In a first, scientists have genetically modified a jewel wasp to have red eyes, using a novel gene editing technology.
The wasps were created to prove that CRISPR gene-slicing technology can be used successfully on the tiny parasitic jewel wasps.
The advance provides scientists a new way to study some of the wasp's interesting biology, such as how males can convert all their progeny into males by using selfish genetic elements.
No one knows how that selfish genetic element in some male wasps "can somehow kill the female embryos and create only males," said Omar Akbari, an assistant professor at University of California, Riverside in the US.
"To understand that, we need to pursue their PSR (paternal sex ratio) chromosomes, perhaps by mutating regions of the PSR chromosome to determine which genes are essential for its functionality," said Akbari.
The new CRISPR technology allows scientists to inject components like RNA and proteins into an organism with instructions to find, cut and mutate a specific piece of DNA.
The researchers can see how disrupting that DNA affects the organism.
The goal was to better understand the biology of wasps and other insects to find a way to control insects that destroy crops or spread diseases like malaria.
The first step was figuring out how to use the CRISPR technology in such a small organism, something no one had ever done before, in large part because the work is daunting, Akbari said.
This is because jewel wasps lay their tiny eggs inside a blowfly pupa, which had to be peeled back to expose the teensy eggs.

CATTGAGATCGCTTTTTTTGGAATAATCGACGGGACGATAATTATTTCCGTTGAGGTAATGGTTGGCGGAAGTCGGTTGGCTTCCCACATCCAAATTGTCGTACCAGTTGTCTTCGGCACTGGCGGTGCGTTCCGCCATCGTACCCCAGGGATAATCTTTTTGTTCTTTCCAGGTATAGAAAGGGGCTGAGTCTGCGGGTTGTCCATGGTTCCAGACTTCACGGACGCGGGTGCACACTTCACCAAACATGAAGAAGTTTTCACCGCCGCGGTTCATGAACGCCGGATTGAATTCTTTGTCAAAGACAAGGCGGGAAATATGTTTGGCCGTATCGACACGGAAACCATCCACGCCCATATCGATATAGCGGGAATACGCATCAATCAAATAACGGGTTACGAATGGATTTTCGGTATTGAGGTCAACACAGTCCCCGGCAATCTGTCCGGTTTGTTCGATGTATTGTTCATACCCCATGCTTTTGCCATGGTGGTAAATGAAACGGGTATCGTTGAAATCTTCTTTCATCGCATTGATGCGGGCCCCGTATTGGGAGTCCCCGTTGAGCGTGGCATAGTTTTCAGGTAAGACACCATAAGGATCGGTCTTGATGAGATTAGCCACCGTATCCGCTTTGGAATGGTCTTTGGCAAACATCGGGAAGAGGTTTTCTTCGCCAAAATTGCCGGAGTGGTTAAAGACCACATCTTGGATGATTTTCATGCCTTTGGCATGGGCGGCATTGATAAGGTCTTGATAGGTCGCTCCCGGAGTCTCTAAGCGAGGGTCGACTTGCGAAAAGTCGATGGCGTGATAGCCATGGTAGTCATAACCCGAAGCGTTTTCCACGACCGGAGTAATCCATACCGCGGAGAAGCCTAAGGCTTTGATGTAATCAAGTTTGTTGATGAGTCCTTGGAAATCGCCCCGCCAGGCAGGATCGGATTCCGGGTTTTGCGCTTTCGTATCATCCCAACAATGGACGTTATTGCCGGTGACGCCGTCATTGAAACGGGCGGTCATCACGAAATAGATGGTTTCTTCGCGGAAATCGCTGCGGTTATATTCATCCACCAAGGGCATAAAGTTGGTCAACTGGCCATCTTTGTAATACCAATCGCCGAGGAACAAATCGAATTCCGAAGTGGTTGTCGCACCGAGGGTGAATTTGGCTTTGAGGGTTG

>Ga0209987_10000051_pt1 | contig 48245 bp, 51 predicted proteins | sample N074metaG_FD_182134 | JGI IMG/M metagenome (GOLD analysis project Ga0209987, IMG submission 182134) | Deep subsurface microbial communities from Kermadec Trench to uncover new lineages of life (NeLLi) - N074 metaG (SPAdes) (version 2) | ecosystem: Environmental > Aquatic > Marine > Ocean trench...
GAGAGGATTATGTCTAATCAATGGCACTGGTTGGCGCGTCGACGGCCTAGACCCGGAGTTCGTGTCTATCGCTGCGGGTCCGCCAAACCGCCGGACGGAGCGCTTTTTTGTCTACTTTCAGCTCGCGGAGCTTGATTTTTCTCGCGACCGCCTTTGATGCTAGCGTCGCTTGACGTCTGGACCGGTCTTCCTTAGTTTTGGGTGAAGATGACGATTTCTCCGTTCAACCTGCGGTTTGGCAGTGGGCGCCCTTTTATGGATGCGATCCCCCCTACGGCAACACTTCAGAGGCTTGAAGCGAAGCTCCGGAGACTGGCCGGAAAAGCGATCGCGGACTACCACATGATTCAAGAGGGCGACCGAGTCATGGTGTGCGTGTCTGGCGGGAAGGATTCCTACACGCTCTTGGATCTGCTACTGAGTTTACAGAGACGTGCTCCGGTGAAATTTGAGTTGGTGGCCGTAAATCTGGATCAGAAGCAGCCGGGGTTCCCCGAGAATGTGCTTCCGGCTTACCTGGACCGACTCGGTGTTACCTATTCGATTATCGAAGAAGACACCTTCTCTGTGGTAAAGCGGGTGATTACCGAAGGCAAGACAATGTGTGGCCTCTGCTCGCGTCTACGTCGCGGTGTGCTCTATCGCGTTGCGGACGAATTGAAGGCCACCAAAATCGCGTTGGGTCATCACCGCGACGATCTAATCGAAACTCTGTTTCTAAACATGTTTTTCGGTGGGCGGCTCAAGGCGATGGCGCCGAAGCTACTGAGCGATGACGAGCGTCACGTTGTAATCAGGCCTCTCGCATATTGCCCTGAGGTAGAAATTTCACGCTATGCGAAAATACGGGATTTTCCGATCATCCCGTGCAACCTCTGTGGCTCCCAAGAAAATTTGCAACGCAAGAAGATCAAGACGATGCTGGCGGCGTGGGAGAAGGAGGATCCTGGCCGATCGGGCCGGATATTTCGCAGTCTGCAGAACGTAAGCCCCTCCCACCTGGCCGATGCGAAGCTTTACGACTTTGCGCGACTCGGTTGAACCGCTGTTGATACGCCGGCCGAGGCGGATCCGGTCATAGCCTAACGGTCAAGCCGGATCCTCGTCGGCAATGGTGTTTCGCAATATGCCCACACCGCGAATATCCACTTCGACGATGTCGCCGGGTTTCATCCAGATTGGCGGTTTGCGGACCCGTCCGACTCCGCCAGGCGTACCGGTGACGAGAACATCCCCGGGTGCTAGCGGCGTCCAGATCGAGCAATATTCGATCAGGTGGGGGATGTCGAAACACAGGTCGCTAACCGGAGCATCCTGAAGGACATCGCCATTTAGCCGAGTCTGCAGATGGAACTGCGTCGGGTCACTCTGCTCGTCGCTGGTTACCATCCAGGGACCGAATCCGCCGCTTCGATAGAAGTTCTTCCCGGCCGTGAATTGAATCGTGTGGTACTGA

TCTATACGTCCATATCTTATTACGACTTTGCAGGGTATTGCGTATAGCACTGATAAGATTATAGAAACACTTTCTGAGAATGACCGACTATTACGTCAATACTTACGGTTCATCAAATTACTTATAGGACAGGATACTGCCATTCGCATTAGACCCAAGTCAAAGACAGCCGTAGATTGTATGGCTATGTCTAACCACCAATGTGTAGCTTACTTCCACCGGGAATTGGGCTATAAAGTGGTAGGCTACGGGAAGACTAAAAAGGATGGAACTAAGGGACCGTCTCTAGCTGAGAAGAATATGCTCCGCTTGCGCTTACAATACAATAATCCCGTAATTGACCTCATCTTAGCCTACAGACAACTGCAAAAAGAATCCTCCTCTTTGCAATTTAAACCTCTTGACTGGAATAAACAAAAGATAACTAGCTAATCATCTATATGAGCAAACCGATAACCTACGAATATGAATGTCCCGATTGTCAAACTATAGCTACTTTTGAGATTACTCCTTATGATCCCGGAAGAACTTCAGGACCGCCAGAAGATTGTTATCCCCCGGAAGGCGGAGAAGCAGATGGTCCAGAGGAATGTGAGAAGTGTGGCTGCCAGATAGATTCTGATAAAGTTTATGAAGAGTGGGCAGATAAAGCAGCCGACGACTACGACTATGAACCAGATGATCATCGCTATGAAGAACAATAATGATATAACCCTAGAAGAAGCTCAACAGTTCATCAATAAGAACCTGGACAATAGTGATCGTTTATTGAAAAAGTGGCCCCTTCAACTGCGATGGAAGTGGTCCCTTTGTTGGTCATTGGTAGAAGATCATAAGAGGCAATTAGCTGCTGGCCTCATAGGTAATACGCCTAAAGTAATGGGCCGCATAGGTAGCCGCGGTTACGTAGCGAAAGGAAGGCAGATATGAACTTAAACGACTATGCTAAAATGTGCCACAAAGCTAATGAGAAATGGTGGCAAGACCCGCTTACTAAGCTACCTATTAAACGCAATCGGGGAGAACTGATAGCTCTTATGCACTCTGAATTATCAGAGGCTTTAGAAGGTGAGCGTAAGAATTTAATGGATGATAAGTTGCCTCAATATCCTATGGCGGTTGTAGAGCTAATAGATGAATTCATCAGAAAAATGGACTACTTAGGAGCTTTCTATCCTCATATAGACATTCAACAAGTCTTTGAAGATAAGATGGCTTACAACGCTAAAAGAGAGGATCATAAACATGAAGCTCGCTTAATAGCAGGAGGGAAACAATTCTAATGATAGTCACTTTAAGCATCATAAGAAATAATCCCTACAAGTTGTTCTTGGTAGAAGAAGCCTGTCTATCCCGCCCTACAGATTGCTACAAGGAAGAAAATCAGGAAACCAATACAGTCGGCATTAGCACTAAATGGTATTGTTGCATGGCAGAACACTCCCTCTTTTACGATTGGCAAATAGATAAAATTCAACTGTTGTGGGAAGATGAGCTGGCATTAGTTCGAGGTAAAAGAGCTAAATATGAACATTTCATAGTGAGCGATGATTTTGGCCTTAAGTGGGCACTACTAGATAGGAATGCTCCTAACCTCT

In the case of mutant wasps, the team decided to slice the genes that control the colour of the wasp's normally black eyes.
"We wanted to target a gene that would be obvious, and we knew from previous studies that if the gene for eye pigmentation was knocked out, they would have red eyes, so this seemed like a good target for gene disruption," Akbari said.
"Big beautiful red eyes are something you would not miss," he said.
"You have to use a very-very fine needle and a microscope and individually inject hundred to thousands of embryos, but in the end, we developed a protocol that can be used to cut the DNA in this organism and we showed that it works," said Akbari.
The cuts in the DNA created a mutant wasp with heritable traits, which means those red eyes will be passed down to all their offspring in the future - an important quality for researchers who are looking for a stable line of insects to study.
The research was published in journal Scientific Reports.
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